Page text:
We’ll do that, he enthused, by focusing money and effort on developing “a set of dynamic collaborative networks” across and beyond the campus in the five subject areas identified as current or potential strengths.

It was, all in all, a kind of schizophrenic session. Ben Wieder captured the tone and substance well in the first paragraph of Thursday’s Missourian report. “MU administrators presented a mix of sobering facts and optimistic plans,” he wrote.

I know I felt both sobered and hopeful.

George Kennedy is a former managing editor at the Missourian and professor emeritus at the Missouri School of Journalism.

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Comments

Mike Martin October 23, 2009 | 12:02 p.m.

George:

I find both of your columns wise reminders of something I worry about more and more: What's becoming of our administrative and power culture, not only at MU, but nationwide.

This "cheerleading" you reference is a troubling symptom of what I consider the Great Corrupter: skyrocketing salaries and employment packages for senior level administrators in the wake of declines for everyone else. It encourages a culture of secrecy, duplicity, and disingenuous-ness at the top.

Who are the people addressing you at this meeting? You weren't up there. Eddie Adelstein wasn't up there. Top level honchos were, spinning a situation you accurately described in your first column.

I received this email from an MU faculty member yesterday. It goes to this whole idea of a kind of "looting class," people in positions of power who simply cannot afford to be truthful, lest they face a mass, internal rebellion.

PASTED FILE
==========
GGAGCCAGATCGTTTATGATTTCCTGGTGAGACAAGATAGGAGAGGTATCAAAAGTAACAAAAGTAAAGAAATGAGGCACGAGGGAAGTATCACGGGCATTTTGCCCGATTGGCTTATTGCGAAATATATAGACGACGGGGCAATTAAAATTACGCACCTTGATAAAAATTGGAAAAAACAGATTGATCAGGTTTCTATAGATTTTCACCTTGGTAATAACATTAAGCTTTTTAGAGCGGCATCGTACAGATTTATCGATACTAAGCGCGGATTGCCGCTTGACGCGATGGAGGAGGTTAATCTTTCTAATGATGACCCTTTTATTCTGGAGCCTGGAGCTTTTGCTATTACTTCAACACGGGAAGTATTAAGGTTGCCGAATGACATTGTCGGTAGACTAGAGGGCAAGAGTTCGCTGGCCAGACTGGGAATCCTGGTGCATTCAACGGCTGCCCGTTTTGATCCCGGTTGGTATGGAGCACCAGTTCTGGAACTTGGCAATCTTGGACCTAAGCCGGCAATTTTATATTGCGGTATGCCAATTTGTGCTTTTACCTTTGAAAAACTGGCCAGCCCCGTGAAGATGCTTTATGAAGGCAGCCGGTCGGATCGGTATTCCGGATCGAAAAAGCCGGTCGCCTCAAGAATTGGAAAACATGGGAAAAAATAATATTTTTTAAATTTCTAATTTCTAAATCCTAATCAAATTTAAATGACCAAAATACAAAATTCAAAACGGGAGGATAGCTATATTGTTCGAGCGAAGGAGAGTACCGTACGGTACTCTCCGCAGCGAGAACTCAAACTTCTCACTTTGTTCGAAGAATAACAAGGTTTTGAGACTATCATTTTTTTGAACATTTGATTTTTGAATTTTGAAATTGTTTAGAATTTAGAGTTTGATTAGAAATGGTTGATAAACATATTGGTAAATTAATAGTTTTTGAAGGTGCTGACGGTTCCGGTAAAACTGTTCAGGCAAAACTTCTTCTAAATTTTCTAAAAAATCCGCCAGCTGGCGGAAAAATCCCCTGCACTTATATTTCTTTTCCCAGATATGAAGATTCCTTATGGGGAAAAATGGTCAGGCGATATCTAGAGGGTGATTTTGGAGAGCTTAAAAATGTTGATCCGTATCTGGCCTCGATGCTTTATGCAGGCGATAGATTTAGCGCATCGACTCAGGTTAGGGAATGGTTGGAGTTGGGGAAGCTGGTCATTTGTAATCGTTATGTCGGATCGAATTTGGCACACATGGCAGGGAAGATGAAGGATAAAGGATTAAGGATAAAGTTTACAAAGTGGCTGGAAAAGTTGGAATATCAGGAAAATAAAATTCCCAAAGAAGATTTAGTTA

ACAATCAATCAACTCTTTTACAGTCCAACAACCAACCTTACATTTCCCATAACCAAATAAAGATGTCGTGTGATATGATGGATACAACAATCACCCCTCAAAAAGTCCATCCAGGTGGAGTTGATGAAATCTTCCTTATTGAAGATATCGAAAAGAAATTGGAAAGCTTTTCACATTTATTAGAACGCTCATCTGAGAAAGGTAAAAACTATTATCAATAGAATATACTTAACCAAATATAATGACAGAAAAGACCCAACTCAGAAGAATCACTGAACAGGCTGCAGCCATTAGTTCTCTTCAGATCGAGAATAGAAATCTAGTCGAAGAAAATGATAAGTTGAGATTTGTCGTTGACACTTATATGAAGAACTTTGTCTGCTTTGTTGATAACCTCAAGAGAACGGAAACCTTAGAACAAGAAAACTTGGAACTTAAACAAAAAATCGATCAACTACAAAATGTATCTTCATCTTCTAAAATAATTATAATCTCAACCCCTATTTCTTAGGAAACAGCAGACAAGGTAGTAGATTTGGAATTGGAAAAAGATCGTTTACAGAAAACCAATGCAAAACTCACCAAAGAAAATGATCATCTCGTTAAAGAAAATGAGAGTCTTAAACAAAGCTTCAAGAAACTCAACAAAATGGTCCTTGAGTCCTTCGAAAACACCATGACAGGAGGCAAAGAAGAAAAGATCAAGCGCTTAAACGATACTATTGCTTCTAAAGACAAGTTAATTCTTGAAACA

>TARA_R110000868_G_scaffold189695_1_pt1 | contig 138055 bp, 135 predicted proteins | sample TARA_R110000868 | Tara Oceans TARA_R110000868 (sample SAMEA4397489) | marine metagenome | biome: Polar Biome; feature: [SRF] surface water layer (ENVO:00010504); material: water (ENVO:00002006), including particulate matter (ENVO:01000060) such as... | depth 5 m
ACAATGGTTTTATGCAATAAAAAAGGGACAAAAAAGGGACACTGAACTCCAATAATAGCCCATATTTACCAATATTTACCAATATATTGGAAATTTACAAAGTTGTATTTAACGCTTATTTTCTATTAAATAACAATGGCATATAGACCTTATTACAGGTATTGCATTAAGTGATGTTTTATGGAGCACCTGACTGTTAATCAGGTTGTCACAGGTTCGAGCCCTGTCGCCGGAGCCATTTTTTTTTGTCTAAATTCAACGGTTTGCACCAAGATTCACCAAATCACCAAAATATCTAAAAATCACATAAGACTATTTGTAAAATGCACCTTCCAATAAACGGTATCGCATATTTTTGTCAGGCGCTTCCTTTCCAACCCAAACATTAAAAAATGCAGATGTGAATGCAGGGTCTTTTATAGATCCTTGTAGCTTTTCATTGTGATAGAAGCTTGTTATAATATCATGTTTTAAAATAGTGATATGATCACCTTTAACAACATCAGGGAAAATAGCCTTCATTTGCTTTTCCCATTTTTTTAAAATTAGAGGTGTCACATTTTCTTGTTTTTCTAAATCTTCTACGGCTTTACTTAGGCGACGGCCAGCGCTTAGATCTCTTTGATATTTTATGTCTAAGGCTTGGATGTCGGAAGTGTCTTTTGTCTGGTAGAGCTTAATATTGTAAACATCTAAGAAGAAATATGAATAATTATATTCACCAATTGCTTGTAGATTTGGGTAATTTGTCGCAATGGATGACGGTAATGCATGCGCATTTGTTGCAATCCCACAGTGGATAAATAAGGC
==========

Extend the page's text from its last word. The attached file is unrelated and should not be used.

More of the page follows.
EMAIL from yesterday

Mike:

I send this email with a certain trepidation from an email account that cannot easily be traced back to me. I am an MU alum, parent and faculty member. I take issue with this paragraph from the October 22 Columbia Daily Tribune article on page 12A, Financial outlook could mean higher tuition:

"MU's tuition - $245.60 per credit hour for resident undergraduates - remained flat this year in a deal between public universities and Gov. Jay Nixon. Nixon vowed to not withhold money for higher education if universities agreed to not raise tuition."

What a scam! There was a deal all right - a wink and a nod among curators, administrators and the governor's office because they created a technicality two years ago that allowed them to publicly brag about not raising tuition.

But it has not been discussed in the press as far as I'm aware. I've been biting my tongue for two years but seeing this article in the Tribune made me decide to point this out to someone.

My sense is that you are the only person who might actually dig into it.

Starting two years ago, supplemental per-semester-hour fees were quietly added to student bills while tuition "remained flat."

The original concept was that certain courses had unusual expenses associated with them that justified an added fee, over and above the ordinary credit-hour fee. Such fees required approval by the chancellor's office, but they quickly spread across colleges and got tacked on to all courses within each of several colleges.

Supplemental fees have become a cash cow for some departments. As a faculty member, I acknowledge that without them, many departments would be operating in the red from budget shortfalls.

But as a parent and alum, I am furious about the duplicity of MU administration! Undergraduate engineering students have actually seen their fees increase by a whopping 23%, when you add the $54.50 per credit hour "Additional Course Fee" to base tuition of $245.60 per credit hour.